[Question #859] HIV - Early Detection

52 months ago
I am a male and was having vaginal sex with female friend.  If female had HIV she did not know it.  But she is sexually active.   Condom busted and had a good amount of blood on it when i withdrew.  10.5 days after exposure I had two test - HIV RNA and Duo Antigen/Antibody test both booked through an online testing company and testing done at Lab Corp.  Testing company claimed that RNA test is conclusive at 9-11 days.  Both test came back negative.   On day of test I started having some sore throat and feverish feeling but no temperature when tested.   Is my test conclusive at 10.5  days and if not how much confidence should i have in it (%) and when would the RNA test be conclusive?
Edward W. Hook M.D.
Edward W. Hook M.D.
52 months ago
Welcome to our Forum.  I'll be pleased to comment.  The exposure you describe was relatively low risk.  Relatively few women have HIV and it sounds like you asked her and she said she did not have HIV.  Most people tell the truth when asked directly about their HIV status.  Even is she had HIV, the risk of acquiring HIV following a single exposure of the sort you describe is less than 1 in 1000-2000 (and the presence of blood does not change this).  

Your negative tests are further strong evidence that you did not get HIV.  The RNA do become positive within a few weeks after acquisition of infection but precisely how early is hard to say with precision.  Since these tests are not recommended for these purposes, the good scientific evidence is lacking as to precisely when these tests are 100% positive.  Certainly most tests are positive within 14 days.  The DUO tests are well studied and are clearly completely reliable (definitive) at 4 weeks (28) days after infection is acquired.  At 10 days they provide strong but not perfect assurance that you were not infected.

Considering all above, you should be confident that you did not get HIV from the exposure you describe.  I would not worry that your sore throat is a manifestation of recently acquired HIV.  I would not worry further if I were you.  EWH

P.s.  I presume that you were also tested for chlamydia and gonorrhea at the time you were tested for HIV.  Your risk for these infections are much higher than your risk for HIV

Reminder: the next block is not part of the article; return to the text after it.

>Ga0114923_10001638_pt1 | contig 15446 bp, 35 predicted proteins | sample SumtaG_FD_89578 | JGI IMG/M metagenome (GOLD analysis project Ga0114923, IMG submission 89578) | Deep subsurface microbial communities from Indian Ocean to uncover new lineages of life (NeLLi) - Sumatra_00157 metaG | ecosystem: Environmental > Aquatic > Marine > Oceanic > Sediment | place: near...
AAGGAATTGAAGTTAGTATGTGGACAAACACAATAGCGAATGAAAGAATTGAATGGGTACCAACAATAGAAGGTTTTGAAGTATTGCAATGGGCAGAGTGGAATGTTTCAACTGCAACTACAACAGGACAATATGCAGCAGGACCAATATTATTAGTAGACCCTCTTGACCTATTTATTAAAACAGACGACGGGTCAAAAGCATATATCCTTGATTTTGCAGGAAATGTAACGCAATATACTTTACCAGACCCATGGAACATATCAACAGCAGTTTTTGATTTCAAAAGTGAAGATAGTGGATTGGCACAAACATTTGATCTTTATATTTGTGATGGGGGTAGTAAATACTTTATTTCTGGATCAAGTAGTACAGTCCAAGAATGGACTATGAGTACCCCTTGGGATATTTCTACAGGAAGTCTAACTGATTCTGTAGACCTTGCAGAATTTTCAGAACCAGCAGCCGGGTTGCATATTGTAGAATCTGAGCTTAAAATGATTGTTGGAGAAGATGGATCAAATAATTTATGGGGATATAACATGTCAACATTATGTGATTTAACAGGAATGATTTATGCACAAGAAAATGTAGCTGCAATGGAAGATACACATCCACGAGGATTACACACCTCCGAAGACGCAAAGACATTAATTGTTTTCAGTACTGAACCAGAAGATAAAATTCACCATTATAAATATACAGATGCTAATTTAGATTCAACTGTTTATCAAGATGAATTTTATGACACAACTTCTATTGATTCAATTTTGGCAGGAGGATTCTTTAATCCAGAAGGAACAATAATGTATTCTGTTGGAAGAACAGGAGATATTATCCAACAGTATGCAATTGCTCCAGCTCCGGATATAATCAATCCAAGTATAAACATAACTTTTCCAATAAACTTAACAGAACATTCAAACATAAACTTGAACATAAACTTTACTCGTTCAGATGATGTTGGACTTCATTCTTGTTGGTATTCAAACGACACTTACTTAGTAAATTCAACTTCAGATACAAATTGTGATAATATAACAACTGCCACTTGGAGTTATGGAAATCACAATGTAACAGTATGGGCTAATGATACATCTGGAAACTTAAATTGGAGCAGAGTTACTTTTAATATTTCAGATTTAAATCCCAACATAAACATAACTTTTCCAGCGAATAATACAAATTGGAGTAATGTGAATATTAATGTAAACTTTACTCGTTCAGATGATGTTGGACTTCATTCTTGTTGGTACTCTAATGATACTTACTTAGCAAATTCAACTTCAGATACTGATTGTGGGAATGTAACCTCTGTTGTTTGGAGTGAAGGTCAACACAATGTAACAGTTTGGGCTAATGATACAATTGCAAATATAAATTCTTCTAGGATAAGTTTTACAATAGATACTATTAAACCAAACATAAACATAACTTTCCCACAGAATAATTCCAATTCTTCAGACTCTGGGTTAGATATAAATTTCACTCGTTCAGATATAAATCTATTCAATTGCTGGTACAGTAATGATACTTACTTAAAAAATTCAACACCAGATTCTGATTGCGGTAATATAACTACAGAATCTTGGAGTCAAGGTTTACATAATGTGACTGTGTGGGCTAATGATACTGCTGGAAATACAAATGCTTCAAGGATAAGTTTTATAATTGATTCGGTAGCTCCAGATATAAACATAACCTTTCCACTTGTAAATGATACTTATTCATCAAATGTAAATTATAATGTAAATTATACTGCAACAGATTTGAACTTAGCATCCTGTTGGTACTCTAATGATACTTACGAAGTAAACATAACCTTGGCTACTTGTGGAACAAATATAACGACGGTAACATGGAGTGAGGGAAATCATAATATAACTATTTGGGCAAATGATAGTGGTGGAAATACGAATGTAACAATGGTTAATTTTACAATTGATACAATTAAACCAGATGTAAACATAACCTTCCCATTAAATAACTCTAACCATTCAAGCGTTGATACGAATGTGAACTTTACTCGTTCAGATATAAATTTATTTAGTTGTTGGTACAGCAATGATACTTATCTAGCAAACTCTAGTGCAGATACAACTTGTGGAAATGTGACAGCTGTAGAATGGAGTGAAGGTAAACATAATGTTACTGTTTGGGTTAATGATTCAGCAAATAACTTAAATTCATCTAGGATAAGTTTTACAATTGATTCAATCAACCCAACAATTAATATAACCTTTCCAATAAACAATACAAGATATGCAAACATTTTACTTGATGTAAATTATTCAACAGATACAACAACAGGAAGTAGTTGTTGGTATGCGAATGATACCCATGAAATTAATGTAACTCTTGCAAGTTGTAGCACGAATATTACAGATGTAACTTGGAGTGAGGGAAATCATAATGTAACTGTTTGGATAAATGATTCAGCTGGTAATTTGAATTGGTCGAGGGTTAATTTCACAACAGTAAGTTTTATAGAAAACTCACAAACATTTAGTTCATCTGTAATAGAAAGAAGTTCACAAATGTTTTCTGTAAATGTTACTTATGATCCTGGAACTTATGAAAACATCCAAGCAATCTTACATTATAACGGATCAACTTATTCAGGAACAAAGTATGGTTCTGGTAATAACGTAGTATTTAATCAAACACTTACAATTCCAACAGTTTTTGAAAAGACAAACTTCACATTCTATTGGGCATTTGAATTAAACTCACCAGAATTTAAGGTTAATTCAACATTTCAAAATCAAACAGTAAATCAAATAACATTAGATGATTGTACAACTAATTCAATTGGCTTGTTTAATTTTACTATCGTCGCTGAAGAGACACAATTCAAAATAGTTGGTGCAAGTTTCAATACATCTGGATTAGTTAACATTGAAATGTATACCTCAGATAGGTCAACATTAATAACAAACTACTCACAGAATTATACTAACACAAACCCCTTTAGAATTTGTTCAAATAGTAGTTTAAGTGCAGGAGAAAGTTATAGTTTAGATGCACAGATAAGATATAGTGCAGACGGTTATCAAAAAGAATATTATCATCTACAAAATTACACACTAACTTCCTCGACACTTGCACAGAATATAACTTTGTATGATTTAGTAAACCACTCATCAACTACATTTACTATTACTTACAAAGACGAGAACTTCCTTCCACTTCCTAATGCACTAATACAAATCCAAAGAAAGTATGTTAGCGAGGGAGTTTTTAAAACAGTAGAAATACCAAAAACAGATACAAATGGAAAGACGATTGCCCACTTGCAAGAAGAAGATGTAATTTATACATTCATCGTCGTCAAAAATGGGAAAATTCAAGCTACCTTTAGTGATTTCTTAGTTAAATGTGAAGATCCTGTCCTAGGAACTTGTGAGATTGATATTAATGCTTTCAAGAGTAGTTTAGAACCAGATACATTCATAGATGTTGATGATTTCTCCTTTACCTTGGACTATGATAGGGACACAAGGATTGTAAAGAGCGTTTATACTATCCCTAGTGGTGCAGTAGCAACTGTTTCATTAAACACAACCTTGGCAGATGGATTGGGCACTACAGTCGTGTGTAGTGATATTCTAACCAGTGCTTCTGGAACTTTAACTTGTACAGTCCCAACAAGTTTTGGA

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52 months ago
Thanks for your response.  I have read your comments on other sites and really appreciate your feedback. 

  It has been 17 days since exposure.  For the past 4 days I have had some intense headaches and some aches in my jaw. I have not experienced these type of headaches before.  Should I be concerned?  Should I test again based on your earlier comments and my headaches.  Just so you know, I have read many responses on this site and some others and i know people freak out over the smallest of symptoms.   the symptoms/ headaches I have had are not small incidents but very unusual to my experiences.   
Edward W. Hook M.D.
Edward W. Hook M.D.
52 months ago
If your headaches have been more severe than what you are accustomed to and continuous, I would discuss them with your doctor.  Headache, accompanied by numerous other symptoms can be part of recently acquired HIV but I sincerely doubt that this is what is going on, both because of the low statistical risk pointed out above but equally importantly because of the lack of other symptoms.  My recommendation for you to see your doctor is NOT  because I am concerned about HIV but because your headaches may be part of some other process.  Clearly I cannot practice medicine over the internet and am not trying to.  If you are feeling poorly you should discuss it with your own doctor who will have a chance to take a more detailed history and examine you.   EWH
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52 months ago
Thanks for the response. You had mentioned that finding blood on the busted condom did not increase the risk of getting HIV.  Why is that?  I have read some conflicting information on that.   Also, if my partner had recently acquired HIV but didn't know it how much would that  increase the chances I would get HIV as I understand that is when HIV is more easily transmitted. Thank you. 
Edward W. Hook M.D.
Edward W. Hook M.D.
52 months ago
Among infected persons the amounts of HIV in blood can be similar to the amount of HIV seen in genital secretions.  Studies that have evaluated blood exposure have not shown that blood exposure is associated with increased risk for infection.

It sounds like you are spending time searching the Internet for answers.  This is not a good idea.  Much of what is found on the Internet is misleading or even just plain wrong.  I suggest you stay off the Internet.

Finally, we believe that HIV infectiousness is determined by how much virus a person is exposed to.   In the month after exposure, persons are more infectious than later because they'd have vey high virus levels.  Remember however that recently acquired HIV among heterosexual women is incredibly rare.  Once again, I urge you to stop worrying about HIV.

As per Forum guidelines, this is my third and therefore,final response to your questions.  If you have further comments they will not receive answers unless you start a new question.  I hope you will not feel the need to do that.  EWH
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